Overall, I'm happy with the lenses that I brought with me. Next time, if I know that I have no planned trips into a city, I will leave the 50mm 1.2 at home. I can't however see myself leaving behind any of the other lenses listed as they all served a purpose. The above mix is perfect as it covers me with fast glass from 16mm all the way to 720mm with little to no overlap. The only additional accessory that I will bring next time is a modified TC-16A to help turn my 500mm F4 AI-P into a semi-AF lens and maybe a 16mm fisheye (the lens is too much fun to leave behind).
|Netbook||Yes||A necessity, crucial part of your backup strategy.|
|External hard drive||Yes||A necessity, crucial part of your backup strategy. That said, I should have taken a second one with me.|
|CF cards||Yes||Brought enough along to compliment the external hard drive: 4*32GB, 2*16GB, 3*8GB, 2*4GB|
|Batteries||Yes||Of course - extra batteries for every camera.|
|Monopod||Yes||Used it a lot more than when in Kenya because of the 500mm F4.|
|Wimberley sidekick||Used it a lot more than when in Kenya because of the 500mm F4.
|Bean bags||Yes||Supplied by my excellent guide Godwin, they were of course indispensable.|
The only thing I regret is not taking a second external hard drive. My usual backup up strategy is to put all pictures onto the external hard drive and to also remove the memory cards from the rotation. This allows me to have two backups. But I was taking pictures at such an alarming rate that by day 3, I was running out of cards and had to go without a backup strategy (the netbook's hard drive is not very large). I was very worried while traveling home since all my pictures were on a single hard drive, which meant I had a single point of failure. Luckily, nothing happened and I've since backed up my pictures at home.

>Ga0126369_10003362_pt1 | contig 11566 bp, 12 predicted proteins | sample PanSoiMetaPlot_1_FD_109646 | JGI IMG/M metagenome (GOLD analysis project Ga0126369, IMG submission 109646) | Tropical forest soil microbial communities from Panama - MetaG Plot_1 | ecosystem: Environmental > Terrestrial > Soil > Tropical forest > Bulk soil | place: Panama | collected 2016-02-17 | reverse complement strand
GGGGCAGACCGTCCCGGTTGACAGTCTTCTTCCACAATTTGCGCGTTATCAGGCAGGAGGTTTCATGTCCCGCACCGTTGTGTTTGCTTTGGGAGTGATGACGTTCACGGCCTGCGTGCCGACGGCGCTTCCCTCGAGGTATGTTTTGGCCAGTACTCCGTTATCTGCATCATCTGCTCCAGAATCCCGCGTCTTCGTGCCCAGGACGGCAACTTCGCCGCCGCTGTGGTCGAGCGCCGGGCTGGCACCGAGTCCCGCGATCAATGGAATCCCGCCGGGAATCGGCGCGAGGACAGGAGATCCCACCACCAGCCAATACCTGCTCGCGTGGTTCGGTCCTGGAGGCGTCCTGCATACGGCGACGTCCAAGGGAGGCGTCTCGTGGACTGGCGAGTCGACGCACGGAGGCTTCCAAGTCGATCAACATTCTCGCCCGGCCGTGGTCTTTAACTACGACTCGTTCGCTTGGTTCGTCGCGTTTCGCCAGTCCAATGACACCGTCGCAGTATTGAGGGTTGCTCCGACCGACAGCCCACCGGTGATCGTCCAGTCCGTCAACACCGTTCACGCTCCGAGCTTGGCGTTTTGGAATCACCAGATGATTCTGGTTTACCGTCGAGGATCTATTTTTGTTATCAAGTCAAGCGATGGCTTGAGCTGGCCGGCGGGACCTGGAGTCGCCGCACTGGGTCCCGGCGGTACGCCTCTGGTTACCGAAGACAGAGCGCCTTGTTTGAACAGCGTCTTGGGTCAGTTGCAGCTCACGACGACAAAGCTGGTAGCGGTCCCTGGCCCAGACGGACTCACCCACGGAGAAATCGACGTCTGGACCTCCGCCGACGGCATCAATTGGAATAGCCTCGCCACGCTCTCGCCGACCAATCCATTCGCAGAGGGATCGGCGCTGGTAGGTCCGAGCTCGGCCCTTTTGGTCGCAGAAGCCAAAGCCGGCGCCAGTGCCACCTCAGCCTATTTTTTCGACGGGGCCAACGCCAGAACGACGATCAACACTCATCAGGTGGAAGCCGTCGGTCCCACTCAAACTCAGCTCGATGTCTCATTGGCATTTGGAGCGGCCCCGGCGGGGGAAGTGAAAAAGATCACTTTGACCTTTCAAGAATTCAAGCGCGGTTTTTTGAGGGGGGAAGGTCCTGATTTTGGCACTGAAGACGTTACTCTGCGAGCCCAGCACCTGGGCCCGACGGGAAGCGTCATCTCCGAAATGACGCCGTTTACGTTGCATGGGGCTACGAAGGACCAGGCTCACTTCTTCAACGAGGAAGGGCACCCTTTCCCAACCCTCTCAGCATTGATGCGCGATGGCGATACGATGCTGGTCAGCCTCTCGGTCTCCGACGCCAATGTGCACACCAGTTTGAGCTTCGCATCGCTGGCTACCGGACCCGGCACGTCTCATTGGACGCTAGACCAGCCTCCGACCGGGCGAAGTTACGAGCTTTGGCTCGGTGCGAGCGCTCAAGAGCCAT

The other interesting thing that happened accessory wise was Aaron's battery charger breaking down (blown fuse we believe). Lucky for him, someone else was shooting Canon and was generous enough to let him charge his batteries overnight. I'll probably start packing a second charger from now on since that too is a single point of failure.Back to the top
The trip was a success. It was Aaron's first game drive and he also thoroughly enjoyed it. I still haven't seen a kill though (trust me, we were looking), but in the grand scheme of things, I'm not all that flustered about it. I was able to see some extremely memorable scenes, and for what it's worth, I still have a reason to go back.
The one thing that continually bothered us (myself, Aaron and Godwin) was the complete disregard and disrespect for the animals by some drivers. Off-roading in some areas in the Serengeti is forbidden which often means that animals will be pretty far from the tourists. The advantage is that the animals can hunt in peace. In Ndutu, drivers must exercise good judgment since they are allowed to go off-roading. This means that they are not to interfere with the animals. Far too often however drivers drove right next to them in order to allow the tourists to take pictures and view them from up close. That's problematic for a couple of reasons, which I'll illustrate using two examples:
- We saw a majestic leopard on day 4. There were many land cruisers parked around the area, but everyone kept their distance and turned their engine off in order to not scare the leopard. She was comfortable when all of a sudden, two drivers decided to drive within a few feet of the leopard so that the tourists onboard could get a close up of the animal. The leopard was understandably startled and immediately hid. The action of the two drivers impacted every other person who was watching the leopard. This happened on day 6 as well, but with lions this time. The driver was not paying attention and nearly hit two lions while crossing the road. The startled lions ran and dodged the land cruiser in time.
- As noted above, a handful of drivers would not let a cheetah hunt in peace. They would continually drive near her. Their actions alerted nearby would-be-prey of the cheetah's presence. She in the end only killed a small hare instead of a much larger animal, which she desperately needed for sustenance. Their disregard for the cheetah's well being could very well impact her health.
The safari company that was responsible for these violations is called Leopard Tours. If I could urge you to avoid one company, it would be that one.
Thank you for reading.